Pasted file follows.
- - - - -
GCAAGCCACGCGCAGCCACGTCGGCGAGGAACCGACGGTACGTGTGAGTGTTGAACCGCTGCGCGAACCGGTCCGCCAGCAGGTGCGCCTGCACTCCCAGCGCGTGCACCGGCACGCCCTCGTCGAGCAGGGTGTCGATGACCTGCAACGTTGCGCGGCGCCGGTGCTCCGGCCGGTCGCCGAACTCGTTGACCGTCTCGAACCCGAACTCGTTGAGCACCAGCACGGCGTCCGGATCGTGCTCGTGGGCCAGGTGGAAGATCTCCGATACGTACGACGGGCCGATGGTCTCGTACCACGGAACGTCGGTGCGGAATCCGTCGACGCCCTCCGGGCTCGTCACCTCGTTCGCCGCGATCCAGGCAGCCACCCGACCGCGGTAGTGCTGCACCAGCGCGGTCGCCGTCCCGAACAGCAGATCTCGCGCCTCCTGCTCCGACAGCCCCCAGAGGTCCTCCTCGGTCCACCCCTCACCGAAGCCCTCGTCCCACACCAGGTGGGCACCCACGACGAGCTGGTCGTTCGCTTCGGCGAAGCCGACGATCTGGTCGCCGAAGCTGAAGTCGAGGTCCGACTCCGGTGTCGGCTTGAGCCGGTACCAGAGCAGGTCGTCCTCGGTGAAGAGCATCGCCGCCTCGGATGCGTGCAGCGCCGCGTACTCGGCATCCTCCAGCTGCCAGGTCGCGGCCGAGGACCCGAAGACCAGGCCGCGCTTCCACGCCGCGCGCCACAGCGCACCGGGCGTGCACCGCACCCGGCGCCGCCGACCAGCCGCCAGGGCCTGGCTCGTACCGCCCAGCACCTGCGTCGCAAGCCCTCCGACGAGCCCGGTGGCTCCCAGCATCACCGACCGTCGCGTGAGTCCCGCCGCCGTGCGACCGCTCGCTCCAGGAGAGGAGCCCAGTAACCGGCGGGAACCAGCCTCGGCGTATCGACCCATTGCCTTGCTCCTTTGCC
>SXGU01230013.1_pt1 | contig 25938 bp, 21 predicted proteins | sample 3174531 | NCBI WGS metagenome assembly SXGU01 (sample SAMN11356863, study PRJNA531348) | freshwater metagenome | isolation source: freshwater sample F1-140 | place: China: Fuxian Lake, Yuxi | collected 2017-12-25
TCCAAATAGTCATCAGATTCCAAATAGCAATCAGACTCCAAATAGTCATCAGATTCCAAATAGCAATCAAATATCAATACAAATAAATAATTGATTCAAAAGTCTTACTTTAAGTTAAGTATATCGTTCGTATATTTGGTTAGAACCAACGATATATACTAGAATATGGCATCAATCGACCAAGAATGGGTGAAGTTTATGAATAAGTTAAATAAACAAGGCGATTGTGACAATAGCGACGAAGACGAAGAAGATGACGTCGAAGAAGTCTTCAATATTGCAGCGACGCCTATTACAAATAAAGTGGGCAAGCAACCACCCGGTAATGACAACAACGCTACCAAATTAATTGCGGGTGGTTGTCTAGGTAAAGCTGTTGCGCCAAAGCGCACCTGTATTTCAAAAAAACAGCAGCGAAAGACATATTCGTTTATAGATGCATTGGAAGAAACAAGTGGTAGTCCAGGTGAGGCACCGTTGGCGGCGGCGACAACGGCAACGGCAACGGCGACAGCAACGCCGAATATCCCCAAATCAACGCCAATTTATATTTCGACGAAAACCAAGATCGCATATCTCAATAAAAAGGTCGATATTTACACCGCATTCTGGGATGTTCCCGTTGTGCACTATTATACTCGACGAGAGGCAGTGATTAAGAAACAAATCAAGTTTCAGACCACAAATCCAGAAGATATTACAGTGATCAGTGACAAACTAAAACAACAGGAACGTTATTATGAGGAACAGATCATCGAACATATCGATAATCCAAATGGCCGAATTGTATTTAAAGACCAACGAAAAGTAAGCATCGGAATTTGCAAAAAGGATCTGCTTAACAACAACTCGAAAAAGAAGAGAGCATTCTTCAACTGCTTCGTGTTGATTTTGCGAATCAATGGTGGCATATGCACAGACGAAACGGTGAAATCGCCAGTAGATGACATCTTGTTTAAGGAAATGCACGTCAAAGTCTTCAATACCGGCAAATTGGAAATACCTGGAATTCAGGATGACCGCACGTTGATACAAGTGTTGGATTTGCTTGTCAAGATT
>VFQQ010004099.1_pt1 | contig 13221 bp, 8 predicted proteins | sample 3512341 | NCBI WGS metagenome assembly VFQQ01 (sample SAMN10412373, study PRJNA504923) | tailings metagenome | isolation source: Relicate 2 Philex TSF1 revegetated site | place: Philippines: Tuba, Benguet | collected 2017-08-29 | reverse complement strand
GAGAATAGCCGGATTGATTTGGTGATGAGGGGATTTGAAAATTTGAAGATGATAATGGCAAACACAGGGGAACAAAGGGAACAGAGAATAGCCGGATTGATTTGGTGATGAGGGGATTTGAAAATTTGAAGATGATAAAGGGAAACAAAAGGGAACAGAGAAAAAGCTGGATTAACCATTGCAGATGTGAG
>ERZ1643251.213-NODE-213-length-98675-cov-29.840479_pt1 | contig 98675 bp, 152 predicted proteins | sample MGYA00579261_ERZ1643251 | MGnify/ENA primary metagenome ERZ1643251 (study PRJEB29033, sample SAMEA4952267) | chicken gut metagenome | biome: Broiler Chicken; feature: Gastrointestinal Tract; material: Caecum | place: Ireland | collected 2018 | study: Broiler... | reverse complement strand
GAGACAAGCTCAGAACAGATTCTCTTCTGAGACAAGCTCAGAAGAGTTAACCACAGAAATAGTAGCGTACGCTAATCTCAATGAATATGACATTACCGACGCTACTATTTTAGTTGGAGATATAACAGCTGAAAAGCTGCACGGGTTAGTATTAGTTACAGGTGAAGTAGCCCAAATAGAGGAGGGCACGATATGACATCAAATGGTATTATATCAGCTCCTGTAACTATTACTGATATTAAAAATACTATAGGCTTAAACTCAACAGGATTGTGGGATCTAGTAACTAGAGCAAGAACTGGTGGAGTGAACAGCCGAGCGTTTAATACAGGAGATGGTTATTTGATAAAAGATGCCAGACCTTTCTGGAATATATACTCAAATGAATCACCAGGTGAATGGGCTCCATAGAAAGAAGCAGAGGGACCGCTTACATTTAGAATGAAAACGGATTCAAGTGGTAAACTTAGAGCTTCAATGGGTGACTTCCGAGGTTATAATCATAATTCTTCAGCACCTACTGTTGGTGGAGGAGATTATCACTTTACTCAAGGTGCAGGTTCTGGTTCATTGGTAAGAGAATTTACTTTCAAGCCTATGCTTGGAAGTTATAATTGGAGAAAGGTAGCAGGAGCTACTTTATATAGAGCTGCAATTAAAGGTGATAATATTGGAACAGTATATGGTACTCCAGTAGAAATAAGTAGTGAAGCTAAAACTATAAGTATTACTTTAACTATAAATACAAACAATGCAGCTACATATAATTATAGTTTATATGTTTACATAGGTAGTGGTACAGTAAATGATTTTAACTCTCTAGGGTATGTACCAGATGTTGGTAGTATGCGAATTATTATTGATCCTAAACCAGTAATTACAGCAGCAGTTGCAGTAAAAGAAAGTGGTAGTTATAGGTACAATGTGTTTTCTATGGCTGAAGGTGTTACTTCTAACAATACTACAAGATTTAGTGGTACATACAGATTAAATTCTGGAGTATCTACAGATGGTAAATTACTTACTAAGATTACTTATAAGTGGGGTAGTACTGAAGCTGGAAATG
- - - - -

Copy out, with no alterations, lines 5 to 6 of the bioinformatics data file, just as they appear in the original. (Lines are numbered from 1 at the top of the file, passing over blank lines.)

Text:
GAGAATAGCCGGATTGATTTGGTGATGAGGGGATTTGAAAATTTGAAGATGATAATGGCAAACACAGGGGAACAAAGGGAACAGAGAATAGCCGGATTGATTTGGTGATGAGGGGATTTGAAAATTTGAAGATGATAAAGGGAAACAAAAGGGAACAGAGAAAAAGCTGGATTAACCATTGCAGATGTGAG
>ERZ1643251.213-NODE-213-length-98675-cov-29.840479_pt1 | contig 98675 bp, 152 predicted proteins | sample MGYA00579261_ERZ1643251 | MGnify/ENA primary metagenome ERZ1643251 (study PRJEB29033, sample SAMEA4952267) | chicken gut metagenome | biome: Broiler Chicken; feature: Gastrointestinal Tract; material: Caecum | place: Ireland | collected 2018 | study: Broiler... | reverse complement strand